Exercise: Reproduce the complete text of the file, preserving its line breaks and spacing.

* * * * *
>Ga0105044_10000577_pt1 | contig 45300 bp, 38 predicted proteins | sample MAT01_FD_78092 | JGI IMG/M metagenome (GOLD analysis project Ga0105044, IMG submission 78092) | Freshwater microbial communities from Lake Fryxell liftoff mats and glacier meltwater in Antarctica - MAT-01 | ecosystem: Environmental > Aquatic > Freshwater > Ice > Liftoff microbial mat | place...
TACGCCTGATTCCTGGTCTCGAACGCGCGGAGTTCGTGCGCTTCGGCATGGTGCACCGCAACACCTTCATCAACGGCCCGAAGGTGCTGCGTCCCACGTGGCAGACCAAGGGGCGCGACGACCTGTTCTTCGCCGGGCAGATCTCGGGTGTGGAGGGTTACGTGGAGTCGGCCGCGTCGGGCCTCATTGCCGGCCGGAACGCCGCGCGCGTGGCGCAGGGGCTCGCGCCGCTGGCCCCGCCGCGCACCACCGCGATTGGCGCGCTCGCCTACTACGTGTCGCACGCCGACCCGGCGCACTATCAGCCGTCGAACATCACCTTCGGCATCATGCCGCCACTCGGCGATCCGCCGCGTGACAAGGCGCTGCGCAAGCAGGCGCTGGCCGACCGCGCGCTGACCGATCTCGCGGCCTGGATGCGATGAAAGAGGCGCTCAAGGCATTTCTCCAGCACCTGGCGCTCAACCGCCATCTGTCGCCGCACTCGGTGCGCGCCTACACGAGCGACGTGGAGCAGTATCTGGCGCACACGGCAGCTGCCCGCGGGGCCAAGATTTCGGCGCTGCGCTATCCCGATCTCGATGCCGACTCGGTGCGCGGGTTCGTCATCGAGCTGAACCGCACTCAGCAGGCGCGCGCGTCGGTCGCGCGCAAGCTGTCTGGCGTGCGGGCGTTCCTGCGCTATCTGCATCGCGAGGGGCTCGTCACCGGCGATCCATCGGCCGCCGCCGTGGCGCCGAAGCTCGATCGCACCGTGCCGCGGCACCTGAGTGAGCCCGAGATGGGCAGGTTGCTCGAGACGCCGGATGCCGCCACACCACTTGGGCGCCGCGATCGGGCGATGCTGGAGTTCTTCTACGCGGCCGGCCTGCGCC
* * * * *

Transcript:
>Ga0105044_10000577_pt1 | contig 45300 bp, 38 predicted proteins | sample MAT01_FD_78092 | JGI IMG/M metagenome (GOLD analysis project Ga0105044, IMG submission 78092) | Freshwater microbial communities from Lake Fryxell liftoff mats and glacier meltwater in Antarctica - MAT-01 | ecosystem: Environmental > Aquatic > Freshwater > Ice > Liftoff microbial mat | place...
TACGCCTGATTCCTGGTCTCGAACGCGCGGAGTTCGTGCGCTTCGGCATGGTGCACCGCAACACCTTCATCAACGGCCCGAAGGTGCTGCGTCCCACGTGGCAGACCAAGGGGCGCGACGACCTGTTCTTCGCCGGGCAGATCTCGGGTGTGGAGGGTTACGTGGAGTCGGCCGCGTCGGGCCTCATTGCCGGCCGGAACGCCGCGCGCGTGGCGCAGGGGCTCGCGCCGCTGGCCCCGCCGCGCACCACCGCGATTGGCGCGCTCGCCTACTACGTGTCGCACGCCGACCCGGCGCACTATCAGCCGTCGAACATCACCTTCGGCATCATGCCGCCACTCGGCGATCCGCCGCGTGACAAGGCGCTGCGCAAGCAGGCGCTGGCCGACCGCGCGCTGACCGATCTCGCGGCCTGGATGCGATGAAAGAGGCGCTCAAGGCATTTCTCCAGCACCTGGCGCTCAACCGCCATCTGTCGCCGCACTCGGTGCGCGCCTACACGAGCGACGTGGAGCAGTATCTGGCGCACACGGCAGCTGCCCGCGGGGCCAAGATTTCGGCGCTGCGCTATCCCGATCTCGATGCCGACTCGGTGCGCGGGTTCGTCATCGAGCTGAACCGCACTCAGCAGGCGCGCGCGTCGGTCGCGCGCAAGCTGTCTGGCGTGCGGGCGTTCCTGCGCTATCTGCATCGCGAGGGGCTCGTCACCGGCGATCCATCGGCCGCCGCCGTGGCGCCGAAGCTCGATCGCACCGTGCCGCGGCACCTGAGTGAGCCCGAGATGGGCAGGTTGCTCGAGACGCCGGATGCCGCCACACCACTTGGGCGCCGCGATCGGGCGATGCTGGAGTTCTTCTACGCGGCCGGCCTGCGCC